Original Document
Original Document
Letter from General George Washington to John Hancock, September 1, 1777.

Chester [Pa] Sept. 11th 1777. 12oclock at night
Sir, I am sorry to inform you that in this days engagement we have been obliged to leave the enemy masters of the field. Unfortunately the intelligence received of the enemy’s advancing up the Brandywine, & crossing at a frod about six miles above us, was uncertain & contradictory, notwithstanding all my pains to get the best. This prevented my making a disposition adequate to the force with which the enemy attacked us on our right; in consequence of which the troops first engaged were obliged to retire before they could be reinforced. In the midst of the attack on our right, that body of the enemy which remained on the other side of Chad’s ford, crossed it, & attacked the division there under the command of General Wayne & the light troops under General Maxwell; who after a severe conflict also retired. The militia under the command of General Armstrong, being posted at a ford about two miles below Chad’s, had no opportunity of engaging. But though we fought under many disadvantages, and were forced from the causes above mentioned, obliged to retire; yet our loss of men is not, I am persuaded, very considerable; I believe much less than the enemeys. We have also lost seven or eight pieces of cannon, according to the best information I can at present obtain. The baggage having been previously moved off is all secure; saving the mens’ blankets, which being at their backs, many of them doubtless are lost. I have directed all the troops to assemble behind Chester, where they are now arranging for this night. Notwithstanding the misfortune of the day, I am happy to find the troops in good spirits; and I hope another time we shall compensate for the losses now sustained.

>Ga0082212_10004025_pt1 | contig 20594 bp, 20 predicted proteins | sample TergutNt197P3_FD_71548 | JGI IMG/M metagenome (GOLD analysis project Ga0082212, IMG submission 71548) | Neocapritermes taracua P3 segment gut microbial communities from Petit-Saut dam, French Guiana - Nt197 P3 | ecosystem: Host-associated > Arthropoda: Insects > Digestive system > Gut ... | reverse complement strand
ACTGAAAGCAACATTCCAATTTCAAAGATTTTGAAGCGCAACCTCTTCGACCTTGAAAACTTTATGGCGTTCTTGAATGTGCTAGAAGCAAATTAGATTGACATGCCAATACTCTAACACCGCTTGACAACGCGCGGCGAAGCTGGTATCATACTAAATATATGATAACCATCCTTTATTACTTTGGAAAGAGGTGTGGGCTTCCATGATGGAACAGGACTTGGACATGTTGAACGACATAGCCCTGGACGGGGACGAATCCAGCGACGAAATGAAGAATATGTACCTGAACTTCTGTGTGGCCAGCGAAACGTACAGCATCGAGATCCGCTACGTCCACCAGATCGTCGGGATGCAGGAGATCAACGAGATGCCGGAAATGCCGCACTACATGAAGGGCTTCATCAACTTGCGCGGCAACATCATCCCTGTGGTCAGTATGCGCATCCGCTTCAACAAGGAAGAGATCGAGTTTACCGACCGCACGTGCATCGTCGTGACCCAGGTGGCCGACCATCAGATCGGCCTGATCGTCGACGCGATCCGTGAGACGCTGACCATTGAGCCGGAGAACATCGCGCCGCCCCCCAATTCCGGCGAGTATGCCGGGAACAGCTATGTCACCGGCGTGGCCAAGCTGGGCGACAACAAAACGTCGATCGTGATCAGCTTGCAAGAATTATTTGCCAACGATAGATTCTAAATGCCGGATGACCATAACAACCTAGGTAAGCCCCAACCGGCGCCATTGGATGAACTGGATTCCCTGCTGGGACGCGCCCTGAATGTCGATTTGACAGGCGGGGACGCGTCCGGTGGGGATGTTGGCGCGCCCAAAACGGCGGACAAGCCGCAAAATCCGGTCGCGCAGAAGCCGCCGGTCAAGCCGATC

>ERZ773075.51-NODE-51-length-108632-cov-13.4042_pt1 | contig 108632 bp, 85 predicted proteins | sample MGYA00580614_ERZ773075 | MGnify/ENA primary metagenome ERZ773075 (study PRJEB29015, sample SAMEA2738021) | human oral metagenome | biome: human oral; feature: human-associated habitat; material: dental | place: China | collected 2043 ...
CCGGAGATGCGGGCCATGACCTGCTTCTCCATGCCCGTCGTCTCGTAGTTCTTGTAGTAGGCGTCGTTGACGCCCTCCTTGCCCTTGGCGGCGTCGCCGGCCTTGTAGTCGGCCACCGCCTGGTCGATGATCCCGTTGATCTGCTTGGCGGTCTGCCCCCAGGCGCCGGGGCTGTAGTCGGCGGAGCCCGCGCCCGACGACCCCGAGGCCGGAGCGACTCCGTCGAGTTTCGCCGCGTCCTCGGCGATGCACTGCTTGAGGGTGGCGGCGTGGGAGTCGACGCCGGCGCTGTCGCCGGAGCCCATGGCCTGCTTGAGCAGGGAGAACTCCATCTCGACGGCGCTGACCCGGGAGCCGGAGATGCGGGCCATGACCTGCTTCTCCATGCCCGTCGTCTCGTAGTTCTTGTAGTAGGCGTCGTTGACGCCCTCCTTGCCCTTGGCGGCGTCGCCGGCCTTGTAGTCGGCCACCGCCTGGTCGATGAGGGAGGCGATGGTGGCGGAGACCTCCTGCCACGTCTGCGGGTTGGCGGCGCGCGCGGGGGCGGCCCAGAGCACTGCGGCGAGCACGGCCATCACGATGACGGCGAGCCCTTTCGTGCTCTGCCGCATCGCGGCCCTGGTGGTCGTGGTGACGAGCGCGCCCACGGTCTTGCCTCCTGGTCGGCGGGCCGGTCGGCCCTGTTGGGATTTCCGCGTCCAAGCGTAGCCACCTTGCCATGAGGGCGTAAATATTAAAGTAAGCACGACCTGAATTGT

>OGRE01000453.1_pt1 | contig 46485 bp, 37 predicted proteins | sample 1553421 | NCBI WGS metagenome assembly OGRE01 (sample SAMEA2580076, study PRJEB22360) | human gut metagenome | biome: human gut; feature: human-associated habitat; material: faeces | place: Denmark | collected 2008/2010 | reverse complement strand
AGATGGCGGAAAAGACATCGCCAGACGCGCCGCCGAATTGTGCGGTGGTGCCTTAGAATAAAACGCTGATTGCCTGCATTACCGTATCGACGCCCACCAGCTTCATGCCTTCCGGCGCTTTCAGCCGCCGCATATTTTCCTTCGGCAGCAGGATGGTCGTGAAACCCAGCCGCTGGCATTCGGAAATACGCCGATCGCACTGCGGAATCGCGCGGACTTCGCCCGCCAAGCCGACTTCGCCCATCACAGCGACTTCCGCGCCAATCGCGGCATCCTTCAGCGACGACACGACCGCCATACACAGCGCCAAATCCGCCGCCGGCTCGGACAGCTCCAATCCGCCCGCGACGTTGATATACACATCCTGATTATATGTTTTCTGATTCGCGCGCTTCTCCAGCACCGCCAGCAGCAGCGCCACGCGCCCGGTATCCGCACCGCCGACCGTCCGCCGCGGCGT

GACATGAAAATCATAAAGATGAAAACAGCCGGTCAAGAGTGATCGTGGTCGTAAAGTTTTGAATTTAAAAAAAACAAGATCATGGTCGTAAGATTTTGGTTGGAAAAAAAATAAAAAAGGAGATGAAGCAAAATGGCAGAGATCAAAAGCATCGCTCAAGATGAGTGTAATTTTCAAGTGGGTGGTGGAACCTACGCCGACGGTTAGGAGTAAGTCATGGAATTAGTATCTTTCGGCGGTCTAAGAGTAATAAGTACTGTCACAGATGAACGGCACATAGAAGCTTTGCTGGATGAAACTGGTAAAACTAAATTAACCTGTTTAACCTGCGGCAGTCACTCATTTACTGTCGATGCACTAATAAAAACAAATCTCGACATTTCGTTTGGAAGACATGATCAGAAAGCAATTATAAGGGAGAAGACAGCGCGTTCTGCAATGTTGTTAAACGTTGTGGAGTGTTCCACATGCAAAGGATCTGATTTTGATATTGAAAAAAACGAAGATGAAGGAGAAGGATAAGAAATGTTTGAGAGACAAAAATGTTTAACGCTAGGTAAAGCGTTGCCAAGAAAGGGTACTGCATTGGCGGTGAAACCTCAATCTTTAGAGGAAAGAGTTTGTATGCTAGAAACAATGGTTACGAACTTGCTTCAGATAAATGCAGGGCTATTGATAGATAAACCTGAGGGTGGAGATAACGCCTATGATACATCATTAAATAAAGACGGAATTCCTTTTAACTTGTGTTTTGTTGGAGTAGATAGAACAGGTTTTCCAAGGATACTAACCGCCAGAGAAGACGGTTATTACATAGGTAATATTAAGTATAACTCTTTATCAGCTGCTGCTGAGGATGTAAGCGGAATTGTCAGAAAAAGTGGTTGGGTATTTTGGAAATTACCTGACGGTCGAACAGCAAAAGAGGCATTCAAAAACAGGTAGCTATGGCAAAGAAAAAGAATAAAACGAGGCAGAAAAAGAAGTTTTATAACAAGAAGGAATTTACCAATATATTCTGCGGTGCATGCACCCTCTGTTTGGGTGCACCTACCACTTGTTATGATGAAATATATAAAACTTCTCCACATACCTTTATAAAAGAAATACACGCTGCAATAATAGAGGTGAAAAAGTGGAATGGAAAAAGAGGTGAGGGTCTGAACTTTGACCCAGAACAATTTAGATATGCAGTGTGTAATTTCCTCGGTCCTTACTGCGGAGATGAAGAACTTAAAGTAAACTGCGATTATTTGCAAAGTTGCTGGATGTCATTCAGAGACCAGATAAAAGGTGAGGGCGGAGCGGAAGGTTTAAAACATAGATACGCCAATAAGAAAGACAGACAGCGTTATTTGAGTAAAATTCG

The Marquis La Fayette was wounded in the leg, & General Woodford in the hand. Divers other officers were wounded, & some slain; but the number of either cannot now be ascertained. I have the honor to be, Sir, your obedient h’ble servant
Go: Washington
P.S. It has not been in my power to send you earlier intelligence; the present being the first leisure moment I have had since the action.

Credit: National Archives, “Founders Online,”
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